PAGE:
sole monarch.' The tongue is educated, but it is to falsehood, in one form or another. Children are not only trained to lying, almost as soon as they are born; but to expect those around them to lie. We know of individuals who expect nothing from those around them in the state of simple truth ; and who no more think of hearing a statement without finding it necessary to interpret it, than they expect to witness a miracle. Every where they expect to find insincerity, duplicity, falsehood, and hypocrisy. No person means, they suppose, what the plain language he uses would seem to mean, uninterpreted; no person, they believe, is what he appears to be. This is a sad condition ; but it is that of many an individual among us; and every successive generation, increases the number of such persons. Where is this state of things to end ?

What seems most shocking of all is, that in both families and schools, we often employ lying to cure lying. There is an article on this subject, in Vol. VI. of this work, at page 167, which may serve as a tolerable illustration of the principle we now advance, to which we beg leave to refer the reader. But not only do we employ direct falsehood in our efforts to cure it, we teach it indirectly, and, in some families perpetually. For falsehood, among other crimes, the threat is continually heard, “I'll whip you, if you do so again.' 'If I ever find you telling another wrong story, I'll lick you.' And yet, though the crime is repeated by scores or hundreds, the threat is seldom, if ever, executed. Children who hear this sort of threatening, seldom expect it to be executed ; and they are not only emboldened to tell lies as before, with impunity, but even to go on from strength to strength, in a habit which parental example, with almost every breath, tends to enforce. Surely, the tongue is educated, but it is bad education. Surely, if any department of education needs reform, it is this. What can be expected, where the education of the tongue to lying is so common as scarcely to arrest public attention ?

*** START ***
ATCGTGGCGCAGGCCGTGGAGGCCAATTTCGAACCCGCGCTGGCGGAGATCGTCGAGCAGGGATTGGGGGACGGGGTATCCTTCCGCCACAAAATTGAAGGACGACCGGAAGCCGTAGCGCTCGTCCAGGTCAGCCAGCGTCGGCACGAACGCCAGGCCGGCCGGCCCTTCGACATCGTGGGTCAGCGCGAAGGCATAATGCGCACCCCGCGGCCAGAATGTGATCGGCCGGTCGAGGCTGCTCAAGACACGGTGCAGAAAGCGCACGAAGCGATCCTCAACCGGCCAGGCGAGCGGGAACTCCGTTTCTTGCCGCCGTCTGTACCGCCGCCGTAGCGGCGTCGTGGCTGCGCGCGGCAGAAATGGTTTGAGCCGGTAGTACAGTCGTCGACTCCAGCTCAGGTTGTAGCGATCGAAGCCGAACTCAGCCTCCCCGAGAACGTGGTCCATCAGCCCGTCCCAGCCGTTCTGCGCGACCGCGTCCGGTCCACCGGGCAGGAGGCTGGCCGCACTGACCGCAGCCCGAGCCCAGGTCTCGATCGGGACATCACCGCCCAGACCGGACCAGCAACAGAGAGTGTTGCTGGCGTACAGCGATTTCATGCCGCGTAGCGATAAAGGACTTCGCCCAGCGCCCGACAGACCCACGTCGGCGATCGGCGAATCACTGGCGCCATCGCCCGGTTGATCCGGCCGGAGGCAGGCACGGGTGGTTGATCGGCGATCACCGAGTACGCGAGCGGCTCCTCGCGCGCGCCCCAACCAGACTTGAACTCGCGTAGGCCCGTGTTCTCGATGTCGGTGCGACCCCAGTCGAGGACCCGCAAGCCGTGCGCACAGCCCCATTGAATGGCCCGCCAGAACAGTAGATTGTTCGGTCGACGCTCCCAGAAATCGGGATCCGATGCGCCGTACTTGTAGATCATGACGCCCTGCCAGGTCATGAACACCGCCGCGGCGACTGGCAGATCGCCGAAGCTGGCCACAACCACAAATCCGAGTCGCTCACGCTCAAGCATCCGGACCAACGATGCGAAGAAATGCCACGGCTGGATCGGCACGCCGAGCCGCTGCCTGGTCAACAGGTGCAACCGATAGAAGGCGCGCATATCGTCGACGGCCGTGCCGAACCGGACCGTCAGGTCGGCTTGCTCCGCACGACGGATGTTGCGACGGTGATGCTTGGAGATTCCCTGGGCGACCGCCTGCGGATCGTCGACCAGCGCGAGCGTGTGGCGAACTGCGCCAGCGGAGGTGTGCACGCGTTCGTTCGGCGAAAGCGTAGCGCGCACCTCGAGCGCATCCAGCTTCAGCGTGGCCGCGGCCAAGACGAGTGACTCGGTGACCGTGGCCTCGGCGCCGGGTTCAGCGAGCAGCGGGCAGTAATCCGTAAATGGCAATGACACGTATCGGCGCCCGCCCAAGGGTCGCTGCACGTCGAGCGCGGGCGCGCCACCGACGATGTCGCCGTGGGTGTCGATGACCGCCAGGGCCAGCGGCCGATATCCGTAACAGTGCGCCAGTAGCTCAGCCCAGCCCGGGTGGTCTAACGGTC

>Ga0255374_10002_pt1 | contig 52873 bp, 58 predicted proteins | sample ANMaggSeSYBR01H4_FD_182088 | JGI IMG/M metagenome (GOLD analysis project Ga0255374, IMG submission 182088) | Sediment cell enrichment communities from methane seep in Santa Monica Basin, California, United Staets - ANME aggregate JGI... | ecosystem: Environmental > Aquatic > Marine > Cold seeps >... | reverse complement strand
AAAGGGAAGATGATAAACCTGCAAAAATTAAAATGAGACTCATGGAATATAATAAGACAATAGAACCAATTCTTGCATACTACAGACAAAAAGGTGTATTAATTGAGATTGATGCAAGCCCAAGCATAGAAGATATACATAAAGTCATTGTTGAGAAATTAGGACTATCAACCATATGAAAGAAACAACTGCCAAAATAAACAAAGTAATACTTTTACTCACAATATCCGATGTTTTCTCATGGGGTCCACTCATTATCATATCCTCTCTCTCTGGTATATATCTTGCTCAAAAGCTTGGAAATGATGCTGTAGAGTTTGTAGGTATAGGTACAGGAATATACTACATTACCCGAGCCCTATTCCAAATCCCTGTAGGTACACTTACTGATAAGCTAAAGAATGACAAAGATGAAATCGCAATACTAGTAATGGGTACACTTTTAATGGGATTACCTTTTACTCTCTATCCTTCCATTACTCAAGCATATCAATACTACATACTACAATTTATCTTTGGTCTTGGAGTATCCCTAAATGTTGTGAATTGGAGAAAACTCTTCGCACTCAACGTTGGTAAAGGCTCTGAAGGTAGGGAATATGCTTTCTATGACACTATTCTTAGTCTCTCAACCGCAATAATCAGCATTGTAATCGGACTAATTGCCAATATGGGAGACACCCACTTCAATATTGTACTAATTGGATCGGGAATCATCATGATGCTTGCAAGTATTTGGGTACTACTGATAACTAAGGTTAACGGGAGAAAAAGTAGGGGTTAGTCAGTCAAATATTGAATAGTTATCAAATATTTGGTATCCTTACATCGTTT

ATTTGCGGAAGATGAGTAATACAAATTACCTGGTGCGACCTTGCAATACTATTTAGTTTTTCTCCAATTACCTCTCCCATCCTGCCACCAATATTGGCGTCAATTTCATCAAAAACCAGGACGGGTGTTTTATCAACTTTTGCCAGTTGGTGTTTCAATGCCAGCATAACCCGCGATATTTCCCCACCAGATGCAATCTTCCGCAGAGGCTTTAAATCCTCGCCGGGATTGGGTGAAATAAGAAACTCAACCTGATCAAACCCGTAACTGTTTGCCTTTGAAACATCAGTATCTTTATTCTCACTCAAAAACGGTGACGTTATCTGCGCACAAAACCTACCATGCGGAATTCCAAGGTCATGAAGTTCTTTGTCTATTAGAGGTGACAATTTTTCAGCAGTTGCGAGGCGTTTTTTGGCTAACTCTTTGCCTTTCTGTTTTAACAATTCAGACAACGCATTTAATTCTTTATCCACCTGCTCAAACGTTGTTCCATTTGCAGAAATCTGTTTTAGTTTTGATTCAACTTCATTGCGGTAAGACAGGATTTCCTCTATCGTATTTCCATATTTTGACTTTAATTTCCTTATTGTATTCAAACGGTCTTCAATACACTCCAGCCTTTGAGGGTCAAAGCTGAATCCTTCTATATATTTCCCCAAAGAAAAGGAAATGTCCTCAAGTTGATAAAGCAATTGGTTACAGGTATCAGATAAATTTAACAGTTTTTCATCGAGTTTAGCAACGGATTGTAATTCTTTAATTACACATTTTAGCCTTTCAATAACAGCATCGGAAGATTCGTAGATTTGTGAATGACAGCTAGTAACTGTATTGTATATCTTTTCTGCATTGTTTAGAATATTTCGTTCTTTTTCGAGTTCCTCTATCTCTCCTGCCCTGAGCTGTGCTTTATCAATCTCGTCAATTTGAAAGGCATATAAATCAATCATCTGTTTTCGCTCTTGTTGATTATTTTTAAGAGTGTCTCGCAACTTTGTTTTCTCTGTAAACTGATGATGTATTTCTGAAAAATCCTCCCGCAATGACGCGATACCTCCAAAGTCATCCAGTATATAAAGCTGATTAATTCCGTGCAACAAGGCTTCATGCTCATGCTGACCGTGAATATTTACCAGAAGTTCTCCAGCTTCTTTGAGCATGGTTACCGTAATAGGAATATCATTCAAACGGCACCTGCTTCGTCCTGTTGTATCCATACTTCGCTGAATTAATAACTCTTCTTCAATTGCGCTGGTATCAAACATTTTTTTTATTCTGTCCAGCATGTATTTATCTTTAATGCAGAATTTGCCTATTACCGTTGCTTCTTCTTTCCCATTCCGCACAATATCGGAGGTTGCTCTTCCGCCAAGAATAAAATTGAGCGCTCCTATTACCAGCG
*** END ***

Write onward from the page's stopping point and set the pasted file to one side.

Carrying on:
Early Education of Dr Dwight.



A great proportion of the instruction which President Dwight received before he arrived at six years of age, says his biographer, was at home with his mother. Here he had his regular hours for study, as in a school; and twice a day she heard him repeat his lesson. In addition to his stated task, however, he watched the cradle of his younger brothers. When his lesson was recited, he was permitted to read such books as he chose, until the limited period was expired. During these intervals, he often read over the historical parts of the Bible, and gave an account of them to his mother.

At eight years of age, after he had now been something like two years at the grammar school, he again fell under the sole instruction of his mother. His attention was now directed to Josephus and Prideaux, and the more modern history of the Jews. After this, he read Rollin, Hooke's History of Rome, Histories of Greece and England, and accounts of the first settlers of New England, and their wars with the Indians. Often was he heard to say, that almost all his knowledge of geography and history was acquired at this period; and it is believed ihat few persons have possessed a more extensive or more accurate acquaintance with either of these sciences.